Find a Civilian Military Career
Many health professionals are unaware that 70% of the health providers in military treatment facilities are civilians. The civilian medical corps of the U.S. Military numbers close to 27,000 providers ranging from Anesthesiologists to Lab Techs serving in every branch of the military in the U.S. and overseas in 70+ military facilities. At any given time there are in excess of 2,500 health providers being recruited and credentialed. Especially during this post-war period when thousands of troops are being repatriated, this is a great way to give back to these brave men and women who have served us.
Serving as a government contractor is a unique employment opportunity with some exotic responsibilities. Making such a career choice also means not only accepting, but embracing these extraordinary responsibilities…
THE CREDENTIALING PROCESS
Initially and throughout your government contracting career you will be required to provide and maintain credentialing documents that allow you to work on a military base while ensuring that there is no risk to national security. While this is a standard, albeit onerous, constituent element of the job, it is continually surprising how difficult this process is for some regardless of how many times they have done it. Some basic guidelines for taking your medicine…
- Keep your records together and in an organized fashion. What makes the process difficult is not actually filling out forms, but rather gathering the information needed to fill out the forms. Keeping your paperwork (file) in order will expedite the process whenever it becomes necessary
- Maintain active licenses and certifications. A frequent hold-up in the process is an expired BLS card or Board Certification. Use your smart phone to set reminders. Keep copies of your licenses and certifications in one place.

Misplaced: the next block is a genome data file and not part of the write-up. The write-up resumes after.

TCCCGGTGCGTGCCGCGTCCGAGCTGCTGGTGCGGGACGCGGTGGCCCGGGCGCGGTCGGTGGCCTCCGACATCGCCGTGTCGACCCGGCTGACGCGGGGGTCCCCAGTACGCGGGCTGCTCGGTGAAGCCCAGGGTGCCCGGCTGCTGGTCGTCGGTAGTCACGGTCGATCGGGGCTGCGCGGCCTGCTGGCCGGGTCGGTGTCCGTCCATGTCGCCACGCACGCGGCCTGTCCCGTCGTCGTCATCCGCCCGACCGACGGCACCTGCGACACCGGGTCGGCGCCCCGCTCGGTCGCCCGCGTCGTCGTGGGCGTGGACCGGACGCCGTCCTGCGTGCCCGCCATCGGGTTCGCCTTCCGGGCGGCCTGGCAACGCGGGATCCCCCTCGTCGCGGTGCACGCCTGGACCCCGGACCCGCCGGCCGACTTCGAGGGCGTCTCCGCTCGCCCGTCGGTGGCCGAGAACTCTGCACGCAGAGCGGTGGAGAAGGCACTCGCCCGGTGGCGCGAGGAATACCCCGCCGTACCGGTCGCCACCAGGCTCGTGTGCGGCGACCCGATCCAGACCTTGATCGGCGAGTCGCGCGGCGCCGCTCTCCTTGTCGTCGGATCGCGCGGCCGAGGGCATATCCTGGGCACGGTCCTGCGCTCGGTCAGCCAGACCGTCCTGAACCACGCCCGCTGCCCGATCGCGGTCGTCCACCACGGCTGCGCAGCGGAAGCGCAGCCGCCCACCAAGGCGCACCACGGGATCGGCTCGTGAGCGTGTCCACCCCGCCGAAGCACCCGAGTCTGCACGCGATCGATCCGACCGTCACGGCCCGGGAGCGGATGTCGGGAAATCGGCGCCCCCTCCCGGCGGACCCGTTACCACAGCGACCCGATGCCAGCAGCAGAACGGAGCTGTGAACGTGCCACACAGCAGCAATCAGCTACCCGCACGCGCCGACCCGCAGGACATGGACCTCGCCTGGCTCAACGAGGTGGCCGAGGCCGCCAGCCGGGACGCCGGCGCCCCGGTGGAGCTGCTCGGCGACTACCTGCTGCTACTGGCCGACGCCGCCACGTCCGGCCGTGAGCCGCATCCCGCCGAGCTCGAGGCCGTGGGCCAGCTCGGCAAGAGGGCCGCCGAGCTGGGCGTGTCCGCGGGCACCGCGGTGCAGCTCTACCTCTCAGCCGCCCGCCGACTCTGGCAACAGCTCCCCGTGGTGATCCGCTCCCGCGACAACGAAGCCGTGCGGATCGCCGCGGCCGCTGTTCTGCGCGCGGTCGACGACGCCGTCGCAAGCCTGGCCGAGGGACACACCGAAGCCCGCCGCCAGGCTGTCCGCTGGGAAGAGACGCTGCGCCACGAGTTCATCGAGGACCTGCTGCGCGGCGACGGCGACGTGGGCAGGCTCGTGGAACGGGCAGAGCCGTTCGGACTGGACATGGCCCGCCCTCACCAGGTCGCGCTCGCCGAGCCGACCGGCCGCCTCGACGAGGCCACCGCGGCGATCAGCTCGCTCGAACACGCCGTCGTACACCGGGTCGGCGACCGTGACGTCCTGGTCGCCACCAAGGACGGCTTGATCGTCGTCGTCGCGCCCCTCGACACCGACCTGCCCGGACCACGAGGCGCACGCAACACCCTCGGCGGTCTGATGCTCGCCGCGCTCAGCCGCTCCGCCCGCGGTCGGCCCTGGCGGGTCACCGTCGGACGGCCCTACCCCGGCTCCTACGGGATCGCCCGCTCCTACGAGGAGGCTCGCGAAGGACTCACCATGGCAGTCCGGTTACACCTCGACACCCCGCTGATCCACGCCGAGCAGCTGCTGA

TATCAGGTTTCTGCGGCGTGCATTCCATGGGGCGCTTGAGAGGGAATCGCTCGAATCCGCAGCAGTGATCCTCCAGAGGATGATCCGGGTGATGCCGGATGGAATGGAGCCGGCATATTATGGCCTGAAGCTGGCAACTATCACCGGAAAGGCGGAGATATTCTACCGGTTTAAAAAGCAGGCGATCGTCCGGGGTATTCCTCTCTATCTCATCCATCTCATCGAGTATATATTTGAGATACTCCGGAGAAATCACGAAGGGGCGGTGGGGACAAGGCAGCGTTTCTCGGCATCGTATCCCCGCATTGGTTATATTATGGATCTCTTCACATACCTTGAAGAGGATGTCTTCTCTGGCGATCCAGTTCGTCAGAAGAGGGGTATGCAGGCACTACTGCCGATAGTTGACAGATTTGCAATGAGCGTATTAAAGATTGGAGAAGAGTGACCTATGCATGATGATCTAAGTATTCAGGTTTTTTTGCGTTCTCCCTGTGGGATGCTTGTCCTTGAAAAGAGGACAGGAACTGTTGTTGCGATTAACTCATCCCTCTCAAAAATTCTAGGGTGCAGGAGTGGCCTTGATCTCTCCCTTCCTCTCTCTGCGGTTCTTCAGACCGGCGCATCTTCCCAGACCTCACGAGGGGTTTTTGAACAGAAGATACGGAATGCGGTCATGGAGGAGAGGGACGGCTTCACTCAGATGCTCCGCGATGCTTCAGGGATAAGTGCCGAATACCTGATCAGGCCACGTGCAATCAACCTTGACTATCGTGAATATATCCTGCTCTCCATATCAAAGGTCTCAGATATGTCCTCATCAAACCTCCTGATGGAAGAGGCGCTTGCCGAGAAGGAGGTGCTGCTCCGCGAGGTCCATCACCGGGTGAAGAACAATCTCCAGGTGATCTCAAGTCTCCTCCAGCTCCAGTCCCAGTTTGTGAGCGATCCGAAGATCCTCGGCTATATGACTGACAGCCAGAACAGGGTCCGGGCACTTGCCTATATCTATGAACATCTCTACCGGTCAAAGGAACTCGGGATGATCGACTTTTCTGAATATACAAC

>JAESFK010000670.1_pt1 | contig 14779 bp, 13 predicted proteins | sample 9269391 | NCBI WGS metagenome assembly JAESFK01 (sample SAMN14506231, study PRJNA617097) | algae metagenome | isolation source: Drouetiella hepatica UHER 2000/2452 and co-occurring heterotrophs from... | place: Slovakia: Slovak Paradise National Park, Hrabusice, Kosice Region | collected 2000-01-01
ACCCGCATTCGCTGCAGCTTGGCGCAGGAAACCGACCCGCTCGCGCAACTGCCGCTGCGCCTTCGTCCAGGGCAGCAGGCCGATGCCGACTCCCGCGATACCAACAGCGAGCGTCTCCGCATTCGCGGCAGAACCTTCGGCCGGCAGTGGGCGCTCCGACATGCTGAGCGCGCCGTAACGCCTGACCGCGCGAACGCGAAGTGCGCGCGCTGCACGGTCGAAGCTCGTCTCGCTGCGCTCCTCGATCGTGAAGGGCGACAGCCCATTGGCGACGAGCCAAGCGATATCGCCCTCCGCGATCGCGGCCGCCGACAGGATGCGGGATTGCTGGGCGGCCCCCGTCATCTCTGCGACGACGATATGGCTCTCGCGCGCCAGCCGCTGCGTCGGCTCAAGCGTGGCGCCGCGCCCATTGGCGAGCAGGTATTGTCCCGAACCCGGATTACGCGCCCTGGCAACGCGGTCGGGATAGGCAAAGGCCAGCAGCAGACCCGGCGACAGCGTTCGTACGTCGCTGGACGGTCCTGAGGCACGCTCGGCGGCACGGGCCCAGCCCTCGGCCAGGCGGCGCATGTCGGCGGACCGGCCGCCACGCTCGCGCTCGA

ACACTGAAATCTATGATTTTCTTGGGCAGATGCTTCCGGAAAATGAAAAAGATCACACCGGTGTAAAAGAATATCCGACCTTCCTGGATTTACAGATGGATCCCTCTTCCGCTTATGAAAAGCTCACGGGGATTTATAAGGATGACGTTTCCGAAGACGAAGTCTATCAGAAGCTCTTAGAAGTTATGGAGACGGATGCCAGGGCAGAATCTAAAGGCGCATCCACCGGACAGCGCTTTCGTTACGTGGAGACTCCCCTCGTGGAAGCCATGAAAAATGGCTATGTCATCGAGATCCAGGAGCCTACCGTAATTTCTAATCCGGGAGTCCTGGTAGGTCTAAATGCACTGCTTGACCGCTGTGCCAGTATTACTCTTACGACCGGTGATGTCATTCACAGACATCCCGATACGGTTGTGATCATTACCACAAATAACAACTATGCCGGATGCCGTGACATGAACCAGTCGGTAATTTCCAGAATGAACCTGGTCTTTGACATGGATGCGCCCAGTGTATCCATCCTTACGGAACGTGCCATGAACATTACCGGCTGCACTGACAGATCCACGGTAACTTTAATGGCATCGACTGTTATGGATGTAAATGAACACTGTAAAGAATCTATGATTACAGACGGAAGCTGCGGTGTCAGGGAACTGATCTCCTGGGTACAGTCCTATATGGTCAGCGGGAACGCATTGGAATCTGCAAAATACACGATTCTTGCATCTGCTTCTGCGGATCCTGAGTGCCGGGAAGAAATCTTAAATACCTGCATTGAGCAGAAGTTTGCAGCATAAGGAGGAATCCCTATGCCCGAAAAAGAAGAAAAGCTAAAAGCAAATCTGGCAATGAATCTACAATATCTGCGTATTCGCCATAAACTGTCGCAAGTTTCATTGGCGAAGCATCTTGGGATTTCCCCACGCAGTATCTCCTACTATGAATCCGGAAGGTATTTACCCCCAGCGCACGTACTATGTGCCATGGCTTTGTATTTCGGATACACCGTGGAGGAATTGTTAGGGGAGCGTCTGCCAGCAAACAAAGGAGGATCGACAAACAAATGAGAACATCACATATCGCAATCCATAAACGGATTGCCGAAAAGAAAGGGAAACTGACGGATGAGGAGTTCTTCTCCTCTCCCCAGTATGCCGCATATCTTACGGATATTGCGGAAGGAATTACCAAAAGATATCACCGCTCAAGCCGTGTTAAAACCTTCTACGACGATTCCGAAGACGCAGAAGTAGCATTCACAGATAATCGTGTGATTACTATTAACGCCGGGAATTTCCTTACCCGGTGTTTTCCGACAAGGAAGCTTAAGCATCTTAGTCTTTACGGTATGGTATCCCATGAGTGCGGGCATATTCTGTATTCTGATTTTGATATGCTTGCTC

- Feed and care for your references. Stay in touch with them so they remember you and so that you have current contact information when you need it. These relationships are valuable mid-career currency and not to be taken lightly.
- Update Your Resume regularly to reflect your current position, certifications, education in word.doc format without fancy margins, tables, and formatting. Resumes are now handled electronically and “special formatting” often results in an electronic disadvantage because your CV doesn’t parse well.
- Keep CEU records and evidence of completion in a single CEU file organized chronologically.
TELEPHONE AND EMAIL ETIQUETTE
The hiring and credentialing process for DoD civilian roles tends to be lengthy and complicated. Being able to get hold of you, the contractor, is essential to maintaining any level of efficiency through the process and often critical to our contract compliance (maintenance of your position). Please observe the following standards of telephone/email etiquette as a member of our team:
- Be available by phone whenever possible
- Return all phone calls on the same day or within 24 hours
- Maintain a professional voice message with working voicemail
- Respond to all email requests for information within 24 hours
“Return phone calls and emails within 24 hours – even if only to say that you will provide requested information at a later date”